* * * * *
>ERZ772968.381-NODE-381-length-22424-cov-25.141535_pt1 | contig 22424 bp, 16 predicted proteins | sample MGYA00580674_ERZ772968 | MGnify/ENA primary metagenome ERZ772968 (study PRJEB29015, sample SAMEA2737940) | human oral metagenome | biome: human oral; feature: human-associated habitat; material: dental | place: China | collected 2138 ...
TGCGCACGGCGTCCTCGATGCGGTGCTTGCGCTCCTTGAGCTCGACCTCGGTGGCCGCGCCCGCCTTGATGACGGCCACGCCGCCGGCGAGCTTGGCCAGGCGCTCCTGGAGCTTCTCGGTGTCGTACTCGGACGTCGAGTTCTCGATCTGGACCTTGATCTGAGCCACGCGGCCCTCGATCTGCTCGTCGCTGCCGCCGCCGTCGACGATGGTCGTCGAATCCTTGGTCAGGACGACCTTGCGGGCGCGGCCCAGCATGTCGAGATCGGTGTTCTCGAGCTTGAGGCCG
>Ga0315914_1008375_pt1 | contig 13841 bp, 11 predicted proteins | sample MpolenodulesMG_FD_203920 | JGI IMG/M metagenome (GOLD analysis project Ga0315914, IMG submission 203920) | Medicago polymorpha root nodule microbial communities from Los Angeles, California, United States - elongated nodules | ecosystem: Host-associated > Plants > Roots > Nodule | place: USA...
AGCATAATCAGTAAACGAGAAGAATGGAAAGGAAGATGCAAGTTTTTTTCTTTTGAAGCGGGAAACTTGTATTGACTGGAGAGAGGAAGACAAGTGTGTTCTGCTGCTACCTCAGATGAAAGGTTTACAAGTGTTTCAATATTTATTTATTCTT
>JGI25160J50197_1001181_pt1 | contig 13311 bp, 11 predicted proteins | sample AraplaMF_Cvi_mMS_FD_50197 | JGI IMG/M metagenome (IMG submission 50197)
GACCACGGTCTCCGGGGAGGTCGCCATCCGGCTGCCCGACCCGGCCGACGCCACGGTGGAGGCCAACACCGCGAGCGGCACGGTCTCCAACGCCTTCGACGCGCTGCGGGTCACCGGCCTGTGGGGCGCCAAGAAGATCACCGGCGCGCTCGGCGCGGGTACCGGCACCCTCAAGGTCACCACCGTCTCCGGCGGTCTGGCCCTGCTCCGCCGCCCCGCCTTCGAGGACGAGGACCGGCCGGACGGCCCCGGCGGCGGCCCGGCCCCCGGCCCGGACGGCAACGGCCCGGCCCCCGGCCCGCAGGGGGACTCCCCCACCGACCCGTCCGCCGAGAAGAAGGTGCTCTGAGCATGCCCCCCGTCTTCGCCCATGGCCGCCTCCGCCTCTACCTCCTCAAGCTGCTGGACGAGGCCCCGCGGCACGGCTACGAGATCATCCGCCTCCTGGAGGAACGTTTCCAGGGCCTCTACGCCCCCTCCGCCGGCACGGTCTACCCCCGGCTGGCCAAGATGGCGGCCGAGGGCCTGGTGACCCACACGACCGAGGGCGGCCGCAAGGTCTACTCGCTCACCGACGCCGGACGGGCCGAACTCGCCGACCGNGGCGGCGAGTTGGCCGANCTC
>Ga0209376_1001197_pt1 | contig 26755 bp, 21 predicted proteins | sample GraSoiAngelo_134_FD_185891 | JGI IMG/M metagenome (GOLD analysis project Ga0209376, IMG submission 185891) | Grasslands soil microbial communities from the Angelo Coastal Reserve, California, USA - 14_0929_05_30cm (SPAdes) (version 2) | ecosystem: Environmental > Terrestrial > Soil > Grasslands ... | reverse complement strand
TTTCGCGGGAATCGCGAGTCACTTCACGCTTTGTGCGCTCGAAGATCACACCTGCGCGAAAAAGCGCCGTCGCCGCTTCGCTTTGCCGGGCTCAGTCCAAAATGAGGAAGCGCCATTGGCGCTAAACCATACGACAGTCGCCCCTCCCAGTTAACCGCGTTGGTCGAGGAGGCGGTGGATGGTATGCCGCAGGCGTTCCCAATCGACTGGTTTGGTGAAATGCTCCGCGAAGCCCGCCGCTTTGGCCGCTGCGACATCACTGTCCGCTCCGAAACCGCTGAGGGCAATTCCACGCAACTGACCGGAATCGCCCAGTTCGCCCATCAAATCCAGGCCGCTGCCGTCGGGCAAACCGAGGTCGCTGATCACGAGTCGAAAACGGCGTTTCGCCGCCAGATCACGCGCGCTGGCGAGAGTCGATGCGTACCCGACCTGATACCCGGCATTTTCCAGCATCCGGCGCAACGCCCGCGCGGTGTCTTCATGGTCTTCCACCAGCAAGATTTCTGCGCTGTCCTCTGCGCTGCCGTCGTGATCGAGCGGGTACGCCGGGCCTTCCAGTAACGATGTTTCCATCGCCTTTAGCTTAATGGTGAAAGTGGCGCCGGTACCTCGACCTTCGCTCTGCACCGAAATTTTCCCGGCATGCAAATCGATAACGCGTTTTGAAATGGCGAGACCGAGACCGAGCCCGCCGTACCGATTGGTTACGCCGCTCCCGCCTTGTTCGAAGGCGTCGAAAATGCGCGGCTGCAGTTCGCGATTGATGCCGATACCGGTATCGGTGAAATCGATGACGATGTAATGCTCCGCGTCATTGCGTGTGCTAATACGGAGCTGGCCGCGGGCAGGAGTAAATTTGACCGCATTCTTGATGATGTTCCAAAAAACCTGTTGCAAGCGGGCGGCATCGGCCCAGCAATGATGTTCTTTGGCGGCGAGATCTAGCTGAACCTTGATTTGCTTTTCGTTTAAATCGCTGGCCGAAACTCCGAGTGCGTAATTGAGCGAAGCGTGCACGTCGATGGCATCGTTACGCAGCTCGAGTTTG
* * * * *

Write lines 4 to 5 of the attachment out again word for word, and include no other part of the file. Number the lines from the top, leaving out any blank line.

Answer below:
AGCATAATCAGTAAACGAGAAGAATGGAAAGGAAGATGCAAGTTTTTTTCTTTTGAAGCGGGAAACTTGTATTGACTGGAGAGAGGAAGACAAGTGTGTTCTGCTGCTACCTCAGATGAAAGGTTTACAAGTGTTTCAATATTTATTTATTCTT
>JGI25160J50197_1001181_pt1 | contig 13311 bp, 11 predicted proteins | sample AraplaMF_Cvi_mMS_FD_50197 | JGI IMG/M metagenome (IMG submission 50197)